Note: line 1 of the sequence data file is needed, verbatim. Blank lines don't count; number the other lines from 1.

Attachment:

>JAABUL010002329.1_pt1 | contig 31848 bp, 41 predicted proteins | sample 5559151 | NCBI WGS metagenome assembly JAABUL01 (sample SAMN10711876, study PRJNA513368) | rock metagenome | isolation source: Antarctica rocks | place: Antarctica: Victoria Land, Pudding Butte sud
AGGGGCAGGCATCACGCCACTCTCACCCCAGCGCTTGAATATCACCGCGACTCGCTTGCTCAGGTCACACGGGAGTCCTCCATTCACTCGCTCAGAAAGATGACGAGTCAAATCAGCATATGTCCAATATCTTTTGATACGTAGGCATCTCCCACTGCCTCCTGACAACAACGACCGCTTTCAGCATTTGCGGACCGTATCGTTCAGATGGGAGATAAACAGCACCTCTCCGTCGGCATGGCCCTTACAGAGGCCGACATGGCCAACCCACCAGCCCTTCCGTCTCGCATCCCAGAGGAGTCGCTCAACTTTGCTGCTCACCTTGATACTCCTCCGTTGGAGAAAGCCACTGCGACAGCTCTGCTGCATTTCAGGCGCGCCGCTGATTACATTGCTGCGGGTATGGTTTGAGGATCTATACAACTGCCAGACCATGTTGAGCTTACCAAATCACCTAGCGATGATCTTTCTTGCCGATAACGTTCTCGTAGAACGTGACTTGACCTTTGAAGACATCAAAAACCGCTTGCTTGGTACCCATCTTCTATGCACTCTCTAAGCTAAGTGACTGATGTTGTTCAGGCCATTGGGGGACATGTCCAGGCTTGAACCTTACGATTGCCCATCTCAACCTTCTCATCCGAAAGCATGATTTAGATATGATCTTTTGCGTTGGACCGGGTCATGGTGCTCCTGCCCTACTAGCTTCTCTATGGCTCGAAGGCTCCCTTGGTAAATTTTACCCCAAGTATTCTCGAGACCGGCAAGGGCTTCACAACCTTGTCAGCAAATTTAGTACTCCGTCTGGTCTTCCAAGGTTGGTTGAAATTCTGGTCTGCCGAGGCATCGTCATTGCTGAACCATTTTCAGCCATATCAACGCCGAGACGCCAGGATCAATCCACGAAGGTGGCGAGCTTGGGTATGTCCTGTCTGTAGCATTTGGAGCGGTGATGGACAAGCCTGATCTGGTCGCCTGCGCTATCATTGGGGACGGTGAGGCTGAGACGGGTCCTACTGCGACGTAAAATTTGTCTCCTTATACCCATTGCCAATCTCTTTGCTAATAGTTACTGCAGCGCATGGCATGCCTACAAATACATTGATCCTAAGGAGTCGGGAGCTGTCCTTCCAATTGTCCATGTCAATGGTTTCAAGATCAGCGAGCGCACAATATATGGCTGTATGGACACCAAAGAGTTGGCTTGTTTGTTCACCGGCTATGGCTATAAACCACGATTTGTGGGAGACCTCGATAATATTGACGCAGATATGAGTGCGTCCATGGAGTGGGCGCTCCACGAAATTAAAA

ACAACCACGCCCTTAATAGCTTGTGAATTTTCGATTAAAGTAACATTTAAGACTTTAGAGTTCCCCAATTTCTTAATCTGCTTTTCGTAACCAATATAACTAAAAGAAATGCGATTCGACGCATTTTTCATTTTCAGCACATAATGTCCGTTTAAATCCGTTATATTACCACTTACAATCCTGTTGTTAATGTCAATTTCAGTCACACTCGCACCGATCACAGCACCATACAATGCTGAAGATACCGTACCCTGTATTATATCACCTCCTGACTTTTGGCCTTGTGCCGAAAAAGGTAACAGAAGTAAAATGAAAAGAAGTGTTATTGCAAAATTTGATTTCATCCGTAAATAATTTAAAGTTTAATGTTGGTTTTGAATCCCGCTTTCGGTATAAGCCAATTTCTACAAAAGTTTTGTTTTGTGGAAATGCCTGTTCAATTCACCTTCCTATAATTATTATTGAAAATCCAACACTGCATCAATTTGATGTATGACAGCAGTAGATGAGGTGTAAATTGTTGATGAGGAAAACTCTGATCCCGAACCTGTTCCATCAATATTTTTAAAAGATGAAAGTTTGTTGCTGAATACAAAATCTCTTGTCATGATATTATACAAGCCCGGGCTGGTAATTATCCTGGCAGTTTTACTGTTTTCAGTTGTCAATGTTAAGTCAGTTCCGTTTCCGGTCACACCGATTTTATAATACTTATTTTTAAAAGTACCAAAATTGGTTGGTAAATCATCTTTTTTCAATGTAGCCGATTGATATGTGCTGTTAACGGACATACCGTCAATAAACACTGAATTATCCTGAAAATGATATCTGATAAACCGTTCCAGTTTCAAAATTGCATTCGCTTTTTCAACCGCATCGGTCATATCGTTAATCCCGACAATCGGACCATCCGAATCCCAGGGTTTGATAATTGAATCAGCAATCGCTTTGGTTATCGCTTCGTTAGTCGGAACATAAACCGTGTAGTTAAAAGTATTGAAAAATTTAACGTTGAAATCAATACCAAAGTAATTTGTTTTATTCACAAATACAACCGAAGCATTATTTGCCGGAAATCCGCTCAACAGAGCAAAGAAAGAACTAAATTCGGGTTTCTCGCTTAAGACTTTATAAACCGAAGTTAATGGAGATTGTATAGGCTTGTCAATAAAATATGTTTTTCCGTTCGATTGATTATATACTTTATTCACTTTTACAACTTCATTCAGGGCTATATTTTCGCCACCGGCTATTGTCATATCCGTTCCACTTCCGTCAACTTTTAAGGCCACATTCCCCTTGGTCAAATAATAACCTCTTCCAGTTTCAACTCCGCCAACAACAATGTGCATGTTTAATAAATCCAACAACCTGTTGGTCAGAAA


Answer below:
>JAABUL010002329.1_pt1 | contig 31848 bp, 41 predicted proteins | sample 5559151 | NCBI WGS metagenome assembly JAABUL01 (sample SAMN10711876, study PRJNA513368) | rock metagenome | isolation source: Antarctica rocks | place: Antarctica: Victoria Land, Pudding Butte sud